How Can Tax Reform Level the Playing Field for Small Business?

How are small businesses taxed?

Small businesses are sometimes referred to as “pass-throughs” because their profits are “passed through” the business and claimed by the owners of the business on their personal tax returns. This is different than corporations, whose profits are subjected directly to the corporate tax rate.

How does the current tax code treat small business and corporations differently?

Corporations face two layers of taxation, first at the corporate level (with its current top rate of 35 percent) and then again at the individual level when a business pays out a dividend or a shareholder sees a return on their ownership. However, they are able to deduct wages paid to employees.

Pass-through businesses face a single layer of taxation under the individual income tax code, but do so at a higher current top rate of 39.6 percent and can face significant self-employment and state income taxes that push top marginal rates well over 50 percent. Pass-throughs also must generally pay tax on income in the year it is earned, whereas shareholders in corporations have some flexibility in when they realize gains and pay tax on them.

How does the tax reform plan propose to fix this?

The tax reform package proposes a top corporate rate of 20 percent and a new cap on top rate for pass-through income at 25 percent (which puts both types of businesses roughly on par when accounting for total tax burdens). Traditional corporations would benefit from a more competitive (and territorial) corporate tax rate, while pass-through businesses would benefit from a system that puts them roughly on par with that rate.

In order to prevent gaming where individuals pretend to be pass-through businesses in order to benefit from a 25 percent top rate, the plan allows pass-throughs to elect to use a so-called “70-30” rule, which establishes a bright-line standard that they count 70 percent of income as ordinary wage income (and thus subject to ordinary income tax rates) and 30 percent as business income (and thus subject to the lower pass-through rate). Some professional services, like law firms, would be required to treat 100 percent as wage income.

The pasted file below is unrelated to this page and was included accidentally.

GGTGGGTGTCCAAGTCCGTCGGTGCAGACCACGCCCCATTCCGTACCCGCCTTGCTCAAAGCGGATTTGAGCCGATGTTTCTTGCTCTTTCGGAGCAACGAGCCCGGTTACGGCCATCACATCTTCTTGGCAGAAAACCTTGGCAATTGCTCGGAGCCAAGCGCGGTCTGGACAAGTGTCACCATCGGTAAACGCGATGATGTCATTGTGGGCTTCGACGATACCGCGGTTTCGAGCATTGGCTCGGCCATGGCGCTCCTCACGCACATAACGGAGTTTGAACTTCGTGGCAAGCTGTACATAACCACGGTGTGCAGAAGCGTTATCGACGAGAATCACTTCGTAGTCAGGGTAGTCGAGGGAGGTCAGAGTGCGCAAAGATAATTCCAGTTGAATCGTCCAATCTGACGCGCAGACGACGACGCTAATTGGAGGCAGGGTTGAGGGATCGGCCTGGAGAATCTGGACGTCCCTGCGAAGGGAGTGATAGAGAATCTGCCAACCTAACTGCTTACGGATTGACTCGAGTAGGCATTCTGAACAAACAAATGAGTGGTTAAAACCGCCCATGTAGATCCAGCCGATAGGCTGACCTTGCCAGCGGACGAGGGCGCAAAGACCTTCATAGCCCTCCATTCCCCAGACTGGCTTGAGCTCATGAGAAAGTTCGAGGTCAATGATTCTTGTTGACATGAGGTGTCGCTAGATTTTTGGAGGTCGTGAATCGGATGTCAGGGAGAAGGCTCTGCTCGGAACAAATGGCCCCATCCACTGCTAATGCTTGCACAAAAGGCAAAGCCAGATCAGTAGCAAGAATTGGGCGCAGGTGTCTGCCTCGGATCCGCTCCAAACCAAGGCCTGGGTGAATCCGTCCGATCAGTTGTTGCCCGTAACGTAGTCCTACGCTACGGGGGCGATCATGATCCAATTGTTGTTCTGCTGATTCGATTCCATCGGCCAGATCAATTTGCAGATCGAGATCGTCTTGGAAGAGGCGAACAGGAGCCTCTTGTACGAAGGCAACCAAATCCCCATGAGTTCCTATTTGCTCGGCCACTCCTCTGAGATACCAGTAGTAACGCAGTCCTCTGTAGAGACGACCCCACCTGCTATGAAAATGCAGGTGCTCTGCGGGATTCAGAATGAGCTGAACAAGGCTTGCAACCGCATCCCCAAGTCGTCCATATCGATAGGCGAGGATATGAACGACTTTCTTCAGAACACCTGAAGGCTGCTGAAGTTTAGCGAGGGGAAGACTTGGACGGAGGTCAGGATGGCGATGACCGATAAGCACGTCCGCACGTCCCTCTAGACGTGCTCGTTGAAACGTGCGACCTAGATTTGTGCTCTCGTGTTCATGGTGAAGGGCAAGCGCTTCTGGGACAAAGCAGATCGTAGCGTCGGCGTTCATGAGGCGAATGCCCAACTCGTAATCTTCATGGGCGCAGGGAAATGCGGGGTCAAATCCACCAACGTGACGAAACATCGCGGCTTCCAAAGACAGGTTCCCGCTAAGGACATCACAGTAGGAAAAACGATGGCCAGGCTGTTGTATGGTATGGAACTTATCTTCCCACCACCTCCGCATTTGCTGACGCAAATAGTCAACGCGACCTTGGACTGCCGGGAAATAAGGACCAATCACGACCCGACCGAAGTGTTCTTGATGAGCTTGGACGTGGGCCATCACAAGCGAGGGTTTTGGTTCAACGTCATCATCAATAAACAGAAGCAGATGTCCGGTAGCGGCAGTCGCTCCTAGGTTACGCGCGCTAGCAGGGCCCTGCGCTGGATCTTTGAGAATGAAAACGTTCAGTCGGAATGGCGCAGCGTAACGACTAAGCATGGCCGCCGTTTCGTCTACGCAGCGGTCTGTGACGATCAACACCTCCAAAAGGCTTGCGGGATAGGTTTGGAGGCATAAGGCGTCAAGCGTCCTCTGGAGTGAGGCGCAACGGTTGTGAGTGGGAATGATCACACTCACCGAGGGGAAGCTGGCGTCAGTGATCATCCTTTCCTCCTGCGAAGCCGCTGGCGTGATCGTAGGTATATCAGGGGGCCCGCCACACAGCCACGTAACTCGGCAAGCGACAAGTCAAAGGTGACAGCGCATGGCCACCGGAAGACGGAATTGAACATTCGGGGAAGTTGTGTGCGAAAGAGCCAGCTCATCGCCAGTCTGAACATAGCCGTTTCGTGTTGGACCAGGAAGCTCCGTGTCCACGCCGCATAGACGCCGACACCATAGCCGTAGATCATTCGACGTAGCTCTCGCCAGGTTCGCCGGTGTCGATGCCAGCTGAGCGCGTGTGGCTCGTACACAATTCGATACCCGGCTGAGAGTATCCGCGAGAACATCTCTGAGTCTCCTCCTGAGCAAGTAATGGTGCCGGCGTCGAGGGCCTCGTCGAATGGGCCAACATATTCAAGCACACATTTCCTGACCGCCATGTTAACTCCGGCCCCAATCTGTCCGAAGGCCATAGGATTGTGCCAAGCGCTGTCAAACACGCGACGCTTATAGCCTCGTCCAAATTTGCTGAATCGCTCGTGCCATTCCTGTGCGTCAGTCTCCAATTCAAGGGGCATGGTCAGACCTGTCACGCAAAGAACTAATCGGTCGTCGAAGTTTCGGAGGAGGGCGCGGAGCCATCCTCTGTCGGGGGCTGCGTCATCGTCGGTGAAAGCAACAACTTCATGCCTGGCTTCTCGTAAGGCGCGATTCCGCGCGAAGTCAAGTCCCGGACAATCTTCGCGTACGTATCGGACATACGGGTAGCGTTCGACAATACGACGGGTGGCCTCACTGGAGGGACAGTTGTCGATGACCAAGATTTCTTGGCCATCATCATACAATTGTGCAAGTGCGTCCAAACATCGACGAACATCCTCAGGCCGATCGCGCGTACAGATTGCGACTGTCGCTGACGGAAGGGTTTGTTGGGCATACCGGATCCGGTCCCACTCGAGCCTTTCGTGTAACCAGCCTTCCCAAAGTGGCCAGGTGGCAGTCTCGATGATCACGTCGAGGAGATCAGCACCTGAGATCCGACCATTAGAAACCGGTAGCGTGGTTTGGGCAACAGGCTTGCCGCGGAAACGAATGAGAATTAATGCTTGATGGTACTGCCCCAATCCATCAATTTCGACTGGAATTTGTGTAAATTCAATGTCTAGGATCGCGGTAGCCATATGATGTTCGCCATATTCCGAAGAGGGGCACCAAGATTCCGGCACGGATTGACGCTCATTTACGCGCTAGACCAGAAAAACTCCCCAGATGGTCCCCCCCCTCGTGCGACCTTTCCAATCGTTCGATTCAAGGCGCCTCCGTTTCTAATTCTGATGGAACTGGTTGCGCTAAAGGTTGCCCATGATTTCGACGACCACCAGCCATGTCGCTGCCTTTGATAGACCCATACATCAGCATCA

Alternately, for businesses that feel a 70-30 rule would unfairly characterize too much income as wage income not eligible for the 25 percent top rate, the bill provides for a “facts-and-circumstances” option which calculates taxability based on a formula relating to capital investments and rate of return. This theoretically allows a “safety valve” for businesses that don’t fit the traditional 70-30 model well.

Why a 70-30 rule?

This rule is derived from historical data which shows that roughly 70 percent of returns accrue to labor (i.e. workers earning income) while 30 percent of returns accrue to capital (i.e. ownership). Using that historical precedent to establish a bright-line standard will provide taxpayers clarity on attributing income for tax purposes. For those that argue that a 70-30 rule is based off a broad view of the economy and unfairly penalizes some business models, the facts-and-circumstances option allows for a more tailored approach.

What is “wage income"?

Wage income refers to the income that is paid to employees, and thus subject to ordinary income tax rates. Under the tax reform plan, that would mean a consolidated rate structure with a lowest marginal rate of 12 percent and highest of 39.6 percent.

What is “business income"?

Business income refers to a company’s profits (or losses). Small businesses bear the burden of figuring out what part of their business profits they want to pay to their owners and workers and what part should be invested back in the business.

How can changes in the tax code impact small businesses?

Because small business owners pay their taxes on their personal tax returns, consolidating and decreasing personal income tax rates will provide relief to many middle-income business owners. Clarification of what businesses can claim as business and wage income will allow small businesses to plan and invest in their businesses and their workers, while remaining competitive with corporations.